Vicq d’Azyr was an eminent veterinarian. In the eighteenth century, animal medicine was economically important for French farmers and aristocrats. It was no less important ideologically for the two major “philosophical” groups in France: the Physiocrats, who were concerned primarily with agronomic and social questions, and the Encyclopedists, who did not neglect nature but were less interested than the former group in the practical consequences of their teaching. Fortunately, Turgot and Exupère Bertin convinced the government that responsibility for dealing with epizootic diseases could not be entrusted to self-taught farriers. As a result the government founded specialized veterinary schools at Lyons (1762) and at Alfort (1765). In these schools, the term maréchalerie was replaced by that of art vétérinaire starting in 1767.

Veterinary teaching was then influenced by two contending opinions. The Physiocrats held that veterinary medicine should be allied with agriculture, while the Encyclopedists thought it more properly belonged with human medicine. The latter view, which was shared by Buffon and a number of physicians who dealt with both humans and animals (notably Nicolas Chambon de Montaux, Daubenton, and Vicq d’Azyr at Paris, and Vitet and Jacques Petetin at Lyons), temporarily triumphed following the death of Claude Bourgelat (1779) and the retirement of Bertin (1780). At this time Vicq d’Azyr taught at Alfort and wrote a number of works on comparative anatomy, since the material necessary for studying the subject was readily available. He also conceived a project for reorganizing medical studies, one aspect of which involved combining in a single overall curriculum the teaching of animal medicine (represented by the school at Alfort) and of human medicine (represented by the Faculty of Medicine, the schools of surgery, the Collège Royal, the Jardin du Roi, and the Jardin des Apothicaires).

Vicq d’Azyr was no mere theorist of veterinary medicine. He showed his ability in practice and played a particularly important part in the fight against epizootic diseases started by Turgot in 1775-1776. His Instruction sur la manière de désinfecter une paroisse (1775) is particularly interesting in this regard. Taking a realistic view of what was possible, the work delegates more responsibility to the government and the army than to the veterinarians. It recommends an operation encompassing diagnosis of the disease, isolation of the suspected area by a cordon of troops, quarantine, treatment, and in some cases destruction of the animals, followed by repopulation. The basic weapon in this struggle was the disinfection of hides and stables with chemicals (sulfuric acid, sulfur, gunpowder), which were substituted for the traditional perfumes with aromatic plants. This technique proved so effective that the French decrees of 1881 and 1898, which are still in effect, essentially reproduced the recommendations that Vicq d’ Azyr made in 1776.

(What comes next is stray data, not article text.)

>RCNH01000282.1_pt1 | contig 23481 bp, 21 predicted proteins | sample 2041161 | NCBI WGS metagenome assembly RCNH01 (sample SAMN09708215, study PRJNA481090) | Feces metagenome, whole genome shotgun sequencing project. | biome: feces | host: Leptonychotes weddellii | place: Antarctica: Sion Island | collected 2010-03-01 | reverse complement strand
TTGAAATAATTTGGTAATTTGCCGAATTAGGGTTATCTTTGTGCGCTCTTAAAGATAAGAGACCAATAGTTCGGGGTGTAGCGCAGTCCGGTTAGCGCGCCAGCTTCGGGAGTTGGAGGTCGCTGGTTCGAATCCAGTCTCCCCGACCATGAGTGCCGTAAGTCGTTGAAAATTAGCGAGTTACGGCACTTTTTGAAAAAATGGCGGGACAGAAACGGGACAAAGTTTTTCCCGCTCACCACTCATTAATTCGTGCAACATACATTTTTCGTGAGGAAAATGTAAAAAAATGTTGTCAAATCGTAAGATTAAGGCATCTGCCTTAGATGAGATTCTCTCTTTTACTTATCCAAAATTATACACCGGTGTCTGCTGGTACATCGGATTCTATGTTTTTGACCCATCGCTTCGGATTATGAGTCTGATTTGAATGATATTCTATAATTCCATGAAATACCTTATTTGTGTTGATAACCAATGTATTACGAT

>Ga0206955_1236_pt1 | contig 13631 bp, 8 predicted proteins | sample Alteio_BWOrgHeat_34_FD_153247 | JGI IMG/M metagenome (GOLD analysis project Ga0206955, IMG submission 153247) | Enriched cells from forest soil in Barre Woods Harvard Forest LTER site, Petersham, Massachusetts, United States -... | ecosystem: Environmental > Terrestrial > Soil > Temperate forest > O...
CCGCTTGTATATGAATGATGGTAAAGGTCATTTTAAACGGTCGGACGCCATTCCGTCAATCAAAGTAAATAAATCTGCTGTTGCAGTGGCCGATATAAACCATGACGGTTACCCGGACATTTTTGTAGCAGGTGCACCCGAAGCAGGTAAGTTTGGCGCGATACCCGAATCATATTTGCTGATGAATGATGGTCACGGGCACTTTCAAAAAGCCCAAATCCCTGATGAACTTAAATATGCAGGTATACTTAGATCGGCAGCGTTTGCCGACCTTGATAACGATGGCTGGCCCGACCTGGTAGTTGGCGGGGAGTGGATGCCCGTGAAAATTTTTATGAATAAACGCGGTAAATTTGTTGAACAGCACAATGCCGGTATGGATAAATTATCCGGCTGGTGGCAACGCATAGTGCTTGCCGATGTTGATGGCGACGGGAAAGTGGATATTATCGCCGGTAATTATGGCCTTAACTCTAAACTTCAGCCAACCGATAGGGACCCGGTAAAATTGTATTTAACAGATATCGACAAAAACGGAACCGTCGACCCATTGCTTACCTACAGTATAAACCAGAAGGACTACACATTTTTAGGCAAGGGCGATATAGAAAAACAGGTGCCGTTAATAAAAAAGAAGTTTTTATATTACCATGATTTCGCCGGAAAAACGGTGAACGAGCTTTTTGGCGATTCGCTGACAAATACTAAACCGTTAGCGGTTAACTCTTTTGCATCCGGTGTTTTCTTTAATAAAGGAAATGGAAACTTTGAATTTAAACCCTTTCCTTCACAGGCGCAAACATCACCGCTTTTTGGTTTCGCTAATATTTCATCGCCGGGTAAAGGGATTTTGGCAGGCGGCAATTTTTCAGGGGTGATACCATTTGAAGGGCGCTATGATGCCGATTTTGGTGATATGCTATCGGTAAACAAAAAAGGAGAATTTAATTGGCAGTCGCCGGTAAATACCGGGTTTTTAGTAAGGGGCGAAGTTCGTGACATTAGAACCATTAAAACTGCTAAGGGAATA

Vicq d’ Azyr’s publications on human medicine are of little importance. A number of them appeared under “Médecine” in the Encyclopédie Méthodique of which he was an editor. On the other hand, he was a pioneer in public health and medical education. As permanent secretary of the Société Royal de Médecine, Vicq d’ Azyr maintained a network for exchanging information and conducting studies on a national scale for fifteen years. In this effort he was assisted by practicing physicians, medical schools, and provincial academies. The inquiries he initiated into topographie médicale et salubrité encouraged many provincial doctors to take a more modern and nationally oriented view of health problems and helped foster the idea that public health is one of the responsibilities of the medical profession.4 Furthermore, while acting as medical expert for the Constituent Assembly, Vicq d’Azyr created and guided the activities of its Comité de Salubrité. He called upon the physicians who had been elected deputies to support adoption of a project for the reform of French medicine that he had completed in 1790. The project, approved by the Constituent Assembly, was adopted without major changes by the National Convention in 1794, following Fourcroy’s report on it.


1. The archives of the Académie des Sciences contain a letter from the duke of La Vrillière, dated 13 Mar. 1774, on the election of Vicq d’ Azyr and of Toussaint Bordenave to the Academy.

2. See P. Broca, “Note sur la topographie cérébrale et sur quelques points de l’historie des circonvolutions.”

3. See G. Lanteri-Laura. L’homme et son cerveau selon Gall. Histoire et signification de la phrénologie.

4. See D. Weiner, “Le droit de I’homme à la santé.”